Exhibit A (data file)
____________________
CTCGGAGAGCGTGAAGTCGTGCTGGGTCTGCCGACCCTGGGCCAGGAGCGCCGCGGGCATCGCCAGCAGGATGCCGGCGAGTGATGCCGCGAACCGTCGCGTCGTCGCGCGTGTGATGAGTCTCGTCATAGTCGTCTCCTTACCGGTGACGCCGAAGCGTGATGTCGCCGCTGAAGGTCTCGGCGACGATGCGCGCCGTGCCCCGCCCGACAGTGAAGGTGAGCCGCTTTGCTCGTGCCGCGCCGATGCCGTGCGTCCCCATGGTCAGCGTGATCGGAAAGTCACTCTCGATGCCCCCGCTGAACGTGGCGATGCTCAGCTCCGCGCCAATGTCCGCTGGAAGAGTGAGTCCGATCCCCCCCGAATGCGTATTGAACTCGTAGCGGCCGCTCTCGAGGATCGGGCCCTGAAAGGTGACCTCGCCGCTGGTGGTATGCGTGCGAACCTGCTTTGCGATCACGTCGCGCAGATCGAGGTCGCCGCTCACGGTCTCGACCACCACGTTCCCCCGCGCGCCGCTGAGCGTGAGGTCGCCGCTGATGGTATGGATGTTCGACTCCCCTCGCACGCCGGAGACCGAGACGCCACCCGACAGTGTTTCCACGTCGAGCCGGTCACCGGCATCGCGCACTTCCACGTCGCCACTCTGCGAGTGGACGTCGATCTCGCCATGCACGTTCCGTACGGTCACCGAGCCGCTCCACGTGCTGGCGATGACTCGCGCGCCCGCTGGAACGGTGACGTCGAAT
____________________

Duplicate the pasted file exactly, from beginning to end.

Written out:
CTCGGAGAGCGTGAAGTCGTGCTGGGTCTGCCGACCCTGGGCCAGGAGCGCCGCGGGCATCGCCAGCAGGATGCCGGCGAGTGATGCCGCGAACCGTCGCGTCGTCGCGCGTGTGATGAGTCTCGTCATAGTCGTCTCCTTACCGGTGACGCCGAAGCGTGATGTCGCCGCTGAAGGTCTCGGCGACGATGCGCGCCGTGCCCCGCCCGACAGTGAAGGTGAGCCGCTTTGCTCGTGCCGCGCCGATGCCGTGCGTCCCCATGGTCAGCGTGATCGGAAAGTCACTCTCGATGCCCCCGCTGAACGTGGCGATGCTCAGCTCCGCGCCAATGTCCGCTGGAAGAGTGAGTCCGATCCCCCCCGAATGCGTATTGAACTCGTAGCGGCCGCTCTCGAGGATCGGGCCCTGAAAGGTGACCTCGCCGCTGGTGGTATGCGTGCGAACCTGCTTTGCGATCACGTCGCGCAGATCGAGGTCGCCGCTCACGGTCTCGACCACCACGTTCCCCCGCGCGCCGCTGAGCGTGAGGTCGCCGCTGATGGTATGGATGTTCGACTCCCCTCGCACGCCGGAGACCGAGACGCCACCCGACAGTGTTTCCACGTCGAGCCGGTCACCGGCATCGCGCACTTCCACGTCGCCACTCTGCGAGTGGACGTCGATCTCGCCATGCACGTTCCGTACGGTCACCGAGCCGCTCCACGTGCTGGCGATGACTCGCGCGCCCGCTGGAACGGTGACGTCGAAT